Day: February 3, 2011

What’s your must-see TV Thursday at 10 p.m.? A look at one week, by the numbers

When NBC announced it would move 30 Rock to 10 p.m. Thursdays in 2011, comedy fans breathed a sigh of relief that they wouldn't have to see their Emmy-winning darling go up against, and get beaten by, $#*! My Dad Says on CBS. But have they seen the competition at 10 p.m. Thursday in January and February 2011? 30 Rock has it even rougher, ratings-wise, to fight for viewers. Your DVR and/or TiVo might be giving you fits as you try to figure out what to watch live, what to record, and what to wait for in later rebroadcasts on TV or online. Just look back one week. What were you watching last Thursday? Survey says… The Mentalist (repeat on CBS): 10.111 million viewers (1.9/5 rating in ages 18-49) Jersey Shore (MTV): 8.833 million viewers (4.5/13 in 18-49) 30 Rock (NBC): 4.922 million viewers (2.4/7 in 18-49) Fairly Legal (USA): 4.095 million (1.0/3) Beyond Scared Straight (A&E): 3.418 million (1.5/4) Private Practice (repeat on ABC): 3.332 million (1.0/3) NBA on (TNT) Miami Heat at New York Knicks: 2.784 million (1.1/3) TNA: Impact (SPIKE): 1.934 million (.6/2) Archer (FX): 1.529 million (.7/2) Greta Van Susteren (FOX News): 1.524 million Brad Meltzer's Decoded (HISTORY): 1.441 million viewers (.6/2) Winter X Games Day 1 (ESPN): 1.279 million (.7/2) Ed Show (MSNBC): 848,000 Anderson Cooper 360 (CNN): 459,000 Joy Behar Show (HLN): 369,000 This list doesn't include Bravo,...

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Last Call with Carson Daly spotlights The Meltdown Show in Hollywood

Congrats to Jonah Ray and Kumail Nanjiani (and Emily, too!) for getting their weekly Meltdown Show profiled last night on Last Call with Carson Daly. Yeah. Sure. Who’s watching NBC at 2 a.m.? I know. But still. It lives and breathes as video on the Internet. And that counts for something. Take that, other indie rooms in Los Angeles and New York City. Carson Daly seems rather intrigued by the idea of a comedy show in the back of a comic book store. Not intrigued enough to go. Nor to stop playing shufflepuck. But still. Publicity is good! Yay, team. This clip also features the Sklar Brothers, Dana Gould, Moshe Kasher, Ed Salazar and Jen Kirkman. Roll the clip! Related reading: Their show previously got written up in the Los Angeles...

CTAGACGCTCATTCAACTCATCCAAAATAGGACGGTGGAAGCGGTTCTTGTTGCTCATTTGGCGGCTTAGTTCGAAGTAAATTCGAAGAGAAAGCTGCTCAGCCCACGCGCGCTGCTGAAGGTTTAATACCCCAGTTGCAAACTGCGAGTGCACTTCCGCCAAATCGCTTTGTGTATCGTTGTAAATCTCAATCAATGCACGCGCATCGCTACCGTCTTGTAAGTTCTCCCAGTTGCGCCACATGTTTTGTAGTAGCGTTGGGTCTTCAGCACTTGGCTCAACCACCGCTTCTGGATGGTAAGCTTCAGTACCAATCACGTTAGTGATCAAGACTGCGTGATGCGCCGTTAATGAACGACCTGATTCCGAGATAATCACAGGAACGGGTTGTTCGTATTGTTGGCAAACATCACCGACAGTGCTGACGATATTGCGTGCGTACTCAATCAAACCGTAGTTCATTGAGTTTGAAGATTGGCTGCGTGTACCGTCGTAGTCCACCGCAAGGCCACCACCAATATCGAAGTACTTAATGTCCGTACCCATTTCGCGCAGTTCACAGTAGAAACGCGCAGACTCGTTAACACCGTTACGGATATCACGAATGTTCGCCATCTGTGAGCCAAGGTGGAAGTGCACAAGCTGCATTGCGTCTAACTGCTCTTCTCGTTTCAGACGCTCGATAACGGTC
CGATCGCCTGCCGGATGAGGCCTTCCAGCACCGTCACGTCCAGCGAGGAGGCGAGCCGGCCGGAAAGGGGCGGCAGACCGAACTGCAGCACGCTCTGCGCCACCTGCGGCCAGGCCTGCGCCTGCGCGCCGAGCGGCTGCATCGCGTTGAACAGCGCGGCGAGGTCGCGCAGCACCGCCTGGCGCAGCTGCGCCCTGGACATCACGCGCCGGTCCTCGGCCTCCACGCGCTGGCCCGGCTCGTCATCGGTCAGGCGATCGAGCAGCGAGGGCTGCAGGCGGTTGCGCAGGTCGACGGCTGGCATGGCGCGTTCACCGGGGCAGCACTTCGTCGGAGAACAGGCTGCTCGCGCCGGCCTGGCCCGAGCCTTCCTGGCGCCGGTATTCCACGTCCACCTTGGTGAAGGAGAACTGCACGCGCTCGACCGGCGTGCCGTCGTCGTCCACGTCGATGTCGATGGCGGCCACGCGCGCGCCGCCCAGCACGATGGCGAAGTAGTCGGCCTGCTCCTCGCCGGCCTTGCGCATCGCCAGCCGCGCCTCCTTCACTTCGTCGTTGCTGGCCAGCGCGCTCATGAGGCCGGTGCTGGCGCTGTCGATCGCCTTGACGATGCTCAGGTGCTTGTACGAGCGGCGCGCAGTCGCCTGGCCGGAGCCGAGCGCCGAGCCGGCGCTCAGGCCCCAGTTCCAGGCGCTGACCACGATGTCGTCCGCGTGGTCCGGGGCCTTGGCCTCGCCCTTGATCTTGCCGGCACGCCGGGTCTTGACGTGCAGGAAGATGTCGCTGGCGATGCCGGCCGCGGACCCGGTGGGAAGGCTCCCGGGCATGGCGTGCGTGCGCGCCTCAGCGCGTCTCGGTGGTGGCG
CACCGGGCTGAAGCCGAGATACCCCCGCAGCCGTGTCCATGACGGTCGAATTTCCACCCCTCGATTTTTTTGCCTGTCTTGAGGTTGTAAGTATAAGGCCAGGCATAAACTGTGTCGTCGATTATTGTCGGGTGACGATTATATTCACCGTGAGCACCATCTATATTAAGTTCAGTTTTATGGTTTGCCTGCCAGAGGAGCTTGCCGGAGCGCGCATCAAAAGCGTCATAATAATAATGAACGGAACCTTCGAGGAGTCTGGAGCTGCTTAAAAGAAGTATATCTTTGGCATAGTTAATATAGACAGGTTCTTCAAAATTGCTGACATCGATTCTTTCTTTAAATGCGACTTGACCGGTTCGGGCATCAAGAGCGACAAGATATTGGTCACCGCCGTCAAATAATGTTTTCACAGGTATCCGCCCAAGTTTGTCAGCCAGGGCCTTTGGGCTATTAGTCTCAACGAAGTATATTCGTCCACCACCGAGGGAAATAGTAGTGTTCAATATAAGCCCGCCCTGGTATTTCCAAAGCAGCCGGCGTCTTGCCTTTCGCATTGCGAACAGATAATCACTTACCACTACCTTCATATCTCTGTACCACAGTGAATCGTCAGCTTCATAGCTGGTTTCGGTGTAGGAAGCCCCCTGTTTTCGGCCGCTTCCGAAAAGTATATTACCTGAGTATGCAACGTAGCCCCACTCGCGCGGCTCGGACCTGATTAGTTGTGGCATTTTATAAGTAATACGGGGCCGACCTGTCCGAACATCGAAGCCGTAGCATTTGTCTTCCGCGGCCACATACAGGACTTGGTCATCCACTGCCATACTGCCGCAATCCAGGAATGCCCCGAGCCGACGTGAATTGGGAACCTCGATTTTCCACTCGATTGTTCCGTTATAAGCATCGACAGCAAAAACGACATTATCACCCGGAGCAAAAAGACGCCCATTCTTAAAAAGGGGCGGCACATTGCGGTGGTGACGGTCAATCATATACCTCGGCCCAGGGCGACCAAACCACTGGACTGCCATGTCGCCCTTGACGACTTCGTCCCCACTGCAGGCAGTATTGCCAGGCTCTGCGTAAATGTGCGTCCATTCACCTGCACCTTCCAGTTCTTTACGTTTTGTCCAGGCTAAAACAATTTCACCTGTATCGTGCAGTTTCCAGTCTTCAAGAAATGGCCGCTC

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Jennifer Aniston on “The Edge,” her TV sketch comedy show before turning down SNL for “Friends”

When Jennifer Aniston and Adam Sandler told Oprah Winfrey on her show yesterday about the time when Aniston turned down Lorne Michaels and the chance to join Saturday Night Live, more than a few people may have been more than a little shocked. Aniston? On SNL? Here's the clip:   Now before you think this is some made-up story to help promote their upcoming movie: Just Go With It. Seriously. There's more than enough reason for Sandler to know not only who Aniston was in 1994, but also why he'd want her on his show. Because Aniston was 25 when Friends debuted in September 1994. And before that, she had performed sketch comedy on network TV in FOX's short-lived series, The Edge, which aired during the 1992-93 season. The Edge may not have had the staying power of In Living Color, but it did boast plenty of names of people you know today. MTV's Julie Brown was nominally the host, Edd Hall provided voiceovers, Bill Plympton provided animation sequences between sketches, and the cast included, in addition to Aniston: Wayne Knight (who went on to mess up Jurassic Park and torment Seinfeld as "Newman!"), Paul Feig (who went on to create Freaks and Geeks), Jill Talley and Tom Kenny (who later married, with future successes on Mr. Show and SpongeBob SquarePants), Rick Overton, and Alan Ruck! Kevin Nealon even...

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Jamie Kilstein’s TV debut on Conan

In a five-minute rant, political comedian Jamie Kilstein challenged people who like President Barack Obama just because he's not as horrible as Bush was, challenged Obama to joust with Osama Bin Laden, took on McDonald's, the notion of slutty girls causing 9/11, and pointed out the nonsense of killing people using robots with guns. If you think that's a long sentence without a break in it, just listen to Kilstein in his TV debut last night on Conan!   Background reading: The Comic's Comic interview with Jamie Kilstein about his podcast, Citizen Radio, and political...

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Rare footage: Dan Whitney talks about the origins of Larry the Cable Guy and “Git-R-Done”

Larry the Cable Guy has done a lot of press recently to promote his upcoming History Channel series, Only in America, and I'll get to that soon enough. The series debuts next week. But here's something you don't see every day, much less any day. Larry the Cable Guy referring to himself by his given name, Dan Whitney, in explaining how the character came to life and became him. Roll the clip!   In this second clip, he talks about how his casual use of the phrase "Git-R-Done" as a sign-off on his phone-in bits to radio stations became a catchphrase that everyone, even people who don't like him, know all too well. Roll it!...

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